נגישות
menu      
Advanced Search
Biosystems Engineering
Andrés Schlageter Tello, Kees Lokhorst - Livestock Research, Wageningen UR, P.O. Box 65, NL-8200AB, Lelystad, The Netherlands
Stefano Viazzi, Claudia Bahr, Carlos Eduardo Bites Romanini, Daniel Berckmans  -M3-BIORES: Measure, Model & Manage Bioresponses, KU Leuven, Kasteelpark Arenberg 30, Bus 2456, BE-3001, Leuven, Belgium
 
 

The objective of this study was to evaluate the system performance of a 3D vision system for automatic locomotion monitoring implemented in a commercial dairy farm. Data were gathered during 633 milking sessions on a Belgian commercial dairy farm. After milking, the cows walked in a single-lane alley where the video recording system with a 3D depth camera was installed. The entire monitoring process including video recording, video pre-processing by filtering, cow identification and video analysis was automated. Image processing extracted six feature variables from the recorded videos. Per milking session, 224 ± 10 cows (100%) were identified on average by a radio-frequency identification (RFID) antenna, and 197 ± 16 videos were recorded (88.1 ± 6.6%) by the camera. The cow identification number was merged automatically to a recorded video in 178 ± 14 videos (79.4 ± 5.5%). After video pre-processing and analysis, 110 ± 24 recorded cow-videos (49.3 ± 10.8%) per session resulted in an automatic locomotion score. Daily and cow-individual variations on the merging and analysis rate were due to cow traffic. The minimal cow traffic interval required between consecutive cows was 15 s for optimal merging. System performance was affected by lactation stage, parity of the cows and recording duration. The feature variables curvature angle of back around hip joints (Area Under the Receiver Operating Characteristics Curve (AUC) = 0.719) and back posture measurement (AUC = 0.702) could be considered as fair lameness classifiers. Cow traffic affected the success rate of the video processing. Therefore, automatic monitoring systems need to be adapted to the farm layout.

Powered by ClearMash Solutions Ltd -
Volcani treasures
About
Terms of use
Implementation of an automatic 3D vision monitor for dairy cow locomotion in a commercial farm
173
Andrés Schlageter Tello, Kees Lokhorst - Livestock Research, Wageningen UR, P.O. Box 65, NL-8200AB, Lelystad, The Netherlands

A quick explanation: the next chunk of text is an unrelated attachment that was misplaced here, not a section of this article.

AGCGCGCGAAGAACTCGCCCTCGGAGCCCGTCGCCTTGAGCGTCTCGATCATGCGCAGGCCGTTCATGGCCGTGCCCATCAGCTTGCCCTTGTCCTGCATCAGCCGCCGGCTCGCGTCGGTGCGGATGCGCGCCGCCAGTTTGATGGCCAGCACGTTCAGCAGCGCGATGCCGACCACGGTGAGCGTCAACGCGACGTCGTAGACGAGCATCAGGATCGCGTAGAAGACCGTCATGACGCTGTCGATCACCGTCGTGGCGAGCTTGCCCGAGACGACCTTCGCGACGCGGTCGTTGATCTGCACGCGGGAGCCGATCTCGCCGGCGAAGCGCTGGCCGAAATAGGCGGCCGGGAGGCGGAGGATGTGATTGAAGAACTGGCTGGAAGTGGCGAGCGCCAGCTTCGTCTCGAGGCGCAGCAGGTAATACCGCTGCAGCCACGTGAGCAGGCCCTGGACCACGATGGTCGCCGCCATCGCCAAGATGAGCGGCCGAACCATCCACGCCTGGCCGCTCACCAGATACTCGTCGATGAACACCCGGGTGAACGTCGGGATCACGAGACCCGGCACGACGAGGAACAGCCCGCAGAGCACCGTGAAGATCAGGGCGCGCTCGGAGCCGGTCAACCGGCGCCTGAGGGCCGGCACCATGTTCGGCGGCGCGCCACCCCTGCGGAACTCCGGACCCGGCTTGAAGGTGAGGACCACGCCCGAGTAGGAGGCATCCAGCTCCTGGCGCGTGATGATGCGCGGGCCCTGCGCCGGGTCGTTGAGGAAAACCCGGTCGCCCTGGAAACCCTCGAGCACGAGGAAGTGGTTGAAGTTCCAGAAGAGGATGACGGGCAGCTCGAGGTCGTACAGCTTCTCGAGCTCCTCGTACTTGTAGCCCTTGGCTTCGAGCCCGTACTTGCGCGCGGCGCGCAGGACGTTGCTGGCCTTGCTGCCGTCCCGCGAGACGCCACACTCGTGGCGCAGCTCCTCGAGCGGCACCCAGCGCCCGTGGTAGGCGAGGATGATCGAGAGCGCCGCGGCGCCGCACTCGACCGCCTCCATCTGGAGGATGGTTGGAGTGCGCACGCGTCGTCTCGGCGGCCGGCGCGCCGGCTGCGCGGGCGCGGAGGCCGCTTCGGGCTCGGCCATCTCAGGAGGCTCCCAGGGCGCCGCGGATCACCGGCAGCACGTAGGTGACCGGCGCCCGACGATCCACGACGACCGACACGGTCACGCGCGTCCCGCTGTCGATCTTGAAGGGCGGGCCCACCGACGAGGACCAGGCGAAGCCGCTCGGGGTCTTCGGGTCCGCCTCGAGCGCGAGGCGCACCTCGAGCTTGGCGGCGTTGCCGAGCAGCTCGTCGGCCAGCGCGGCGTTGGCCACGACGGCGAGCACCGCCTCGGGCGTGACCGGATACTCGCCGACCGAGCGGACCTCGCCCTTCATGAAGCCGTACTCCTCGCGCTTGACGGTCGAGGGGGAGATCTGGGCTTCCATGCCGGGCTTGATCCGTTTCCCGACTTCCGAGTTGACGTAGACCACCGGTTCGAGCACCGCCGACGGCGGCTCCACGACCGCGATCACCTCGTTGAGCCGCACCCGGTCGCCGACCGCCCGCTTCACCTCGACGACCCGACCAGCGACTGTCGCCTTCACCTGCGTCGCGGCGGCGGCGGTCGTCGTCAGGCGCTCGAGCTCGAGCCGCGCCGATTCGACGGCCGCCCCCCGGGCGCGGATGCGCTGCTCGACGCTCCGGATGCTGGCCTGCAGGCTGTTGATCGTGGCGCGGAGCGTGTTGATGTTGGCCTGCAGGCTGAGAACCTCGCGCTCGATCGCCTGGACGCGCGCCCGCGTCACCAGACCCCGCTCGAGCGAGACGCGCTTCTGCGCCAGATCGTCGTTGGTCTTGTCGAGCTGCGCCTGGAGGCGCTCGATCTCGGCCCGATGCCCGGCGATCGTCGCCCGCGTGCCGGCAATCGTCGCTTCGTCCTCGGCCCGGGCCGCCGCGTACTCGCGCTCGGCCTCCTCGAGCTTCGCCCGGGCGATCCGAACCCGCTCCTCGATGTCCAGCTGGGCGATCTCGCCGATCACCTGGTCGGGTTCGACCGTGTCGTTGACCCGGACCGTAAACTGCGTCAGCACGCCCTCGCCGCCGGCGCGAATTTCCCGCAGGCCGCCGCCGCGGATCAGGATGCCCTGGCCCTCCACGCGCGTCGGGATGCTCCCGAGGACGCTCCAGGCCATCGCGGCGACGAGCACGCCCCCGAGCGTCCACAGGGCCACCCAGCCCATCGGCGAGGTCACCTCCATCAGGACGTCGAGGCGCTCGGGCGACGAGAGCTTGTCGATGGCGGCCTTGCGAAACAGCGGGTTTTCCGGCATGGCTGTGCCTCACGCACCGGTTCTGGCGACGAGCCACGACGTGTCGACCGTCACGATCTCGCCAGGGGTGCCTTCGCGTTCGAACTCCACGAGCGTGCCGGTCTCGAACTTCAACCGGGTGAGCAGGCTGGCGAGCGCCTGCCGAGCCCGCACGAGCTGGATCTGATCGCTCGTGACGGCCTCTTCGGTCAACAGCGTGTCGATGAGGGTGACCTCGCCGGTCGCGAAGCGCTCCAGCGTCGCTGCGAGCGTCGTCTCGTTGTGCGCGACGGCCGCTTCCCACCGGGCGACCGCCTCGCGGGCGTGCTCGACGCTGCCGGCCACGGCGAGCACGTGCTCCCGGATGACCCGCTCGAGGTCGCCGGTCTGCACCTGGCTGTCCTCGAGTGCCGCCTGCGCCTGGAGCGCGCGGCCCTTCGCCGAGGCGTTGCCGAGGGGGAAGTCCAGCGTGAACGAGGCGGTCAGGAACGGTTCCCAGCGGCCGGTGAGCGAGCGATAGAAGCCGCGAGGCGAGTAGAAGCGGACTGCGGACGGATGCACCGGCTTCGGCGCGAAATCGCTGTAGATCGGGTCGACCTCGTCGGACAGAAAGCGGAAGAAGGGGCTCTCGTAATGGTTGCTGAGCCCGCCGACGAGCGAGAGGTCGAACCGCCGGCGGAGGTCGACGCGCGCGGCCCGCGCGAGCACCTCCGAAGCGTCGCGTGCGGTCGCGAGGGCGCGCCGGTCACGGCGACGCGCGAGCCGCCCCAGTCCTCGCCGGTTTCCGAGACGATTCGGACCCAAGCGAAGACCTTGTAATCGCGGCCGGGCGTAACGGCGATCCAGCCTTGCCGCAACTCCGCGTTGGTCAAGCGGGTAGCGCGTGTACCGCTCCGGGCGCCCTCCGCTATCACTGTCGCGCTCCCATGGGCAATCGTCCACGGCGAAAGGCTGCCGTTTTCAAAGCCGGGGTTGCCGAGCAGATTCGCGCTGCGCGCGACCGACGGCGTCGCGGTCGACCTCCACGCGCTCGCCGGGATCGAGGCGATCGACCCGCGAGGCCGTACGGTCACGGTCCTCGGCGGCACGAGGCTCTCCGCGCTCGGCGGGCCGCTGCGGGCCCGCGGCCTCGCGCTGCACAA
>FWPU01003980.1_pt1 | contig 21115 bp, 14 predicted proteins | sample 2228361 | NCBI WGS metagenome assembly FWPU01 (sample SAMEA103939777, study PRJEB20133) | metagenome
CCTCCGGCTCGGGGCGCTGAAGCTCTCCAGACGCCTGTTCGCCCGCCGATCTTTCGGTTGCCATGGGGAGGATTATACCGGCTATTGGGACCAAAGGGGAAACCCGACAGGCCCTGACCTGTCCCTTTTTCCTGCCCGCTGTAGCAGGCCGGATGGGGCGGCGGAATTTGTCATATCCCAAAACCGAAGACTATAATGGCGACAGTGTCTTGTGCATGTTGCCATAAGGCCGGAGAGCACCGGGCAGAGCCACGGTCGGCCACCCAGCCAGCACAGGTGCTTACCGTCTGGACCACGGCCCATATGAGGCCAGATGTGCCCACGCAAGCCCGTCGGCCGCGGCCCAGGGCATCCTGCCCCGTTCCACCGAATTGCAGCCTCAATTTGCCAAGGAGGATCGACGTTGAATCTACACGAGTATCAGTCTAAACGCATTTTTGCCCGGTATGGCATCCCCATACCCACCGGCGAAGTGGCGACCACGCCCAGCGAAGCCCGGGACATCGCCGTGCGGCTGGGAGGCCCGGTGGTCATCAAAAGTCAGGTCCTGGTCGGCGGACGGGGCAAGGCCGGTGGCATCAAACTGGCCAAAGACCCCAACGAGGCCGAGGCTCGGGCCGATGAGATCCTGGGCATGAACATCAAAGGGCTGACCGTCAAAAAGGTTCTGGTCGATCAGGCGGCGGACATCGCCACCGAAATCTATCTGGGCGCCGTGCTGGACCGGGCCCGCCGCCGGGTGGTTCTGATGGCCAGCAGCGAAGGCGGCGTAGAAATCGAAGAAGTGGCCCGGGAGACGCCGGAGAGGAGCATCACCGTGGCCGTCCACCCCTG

Stefano Viazzi, Claudia Bahr, Carlos Eduardo Bites Romanini, Daniel Berckmans  -M3-BIORES: Measure, Model & Manage Bioresponses, KU Leuven, Kasteelpark Arenberg 30, Bus 2456, BE-3001, Leuven, Belgium
 
 
Implementation of an automatic 3D vision monitor for dairy cow locomotion in a commercial farm

The objective of this study was to evaluate the system performance of a 3D vision system for automatic locomotion monitoring implemented in a commercial dairy farm. Data were gathered during 633 milking sessions on a Belgian commercial dairy farm. After milking, the cows walked in a single-lane alley where the video recording system with a 3D depth camera was installed. The entire monitoring process including video recording, video pre-processing by filtering, cow identification and video analysis was automated. Image processing extracted six feature variables from the recorded videos. Per milking session, 224 ± 10 cows (100%) were identified on average by a radio-frequency identification (RFID) antenna, and 197 ± 16 videos were recorded (88.1 ± 6.6%) by the camera. The cow identification number was merged automatically to a recorded video in 178 ± 14 videos (79.4 ± 5.5%). After video pre-processing and analysis, 110 ± 24 recorded cow-videos (49.3 ± 10.8%) per session resulted in an automatic locomotion score. Daily and cow-individual variations on the merging and analysis rate were due to cow traffic. The minimal cow traffic interval required between consecutive cows was 15 s for optimal merging. System performance was affected by lactation stage, parity of the cows and recording duration. The feature variables curvature angle of back around hip joints (Area Under the Receiver Operating Characteristics Curve (AUC) = 0.719) and back posture measurement (AUC = 0.702) could be considered as fair lameness classifiers. Cow traffic affected the success rate of the video processing. Therefore, automatic monitoring systems need to be adapted to the farm layout.

Scientific Publication
You may also be interested in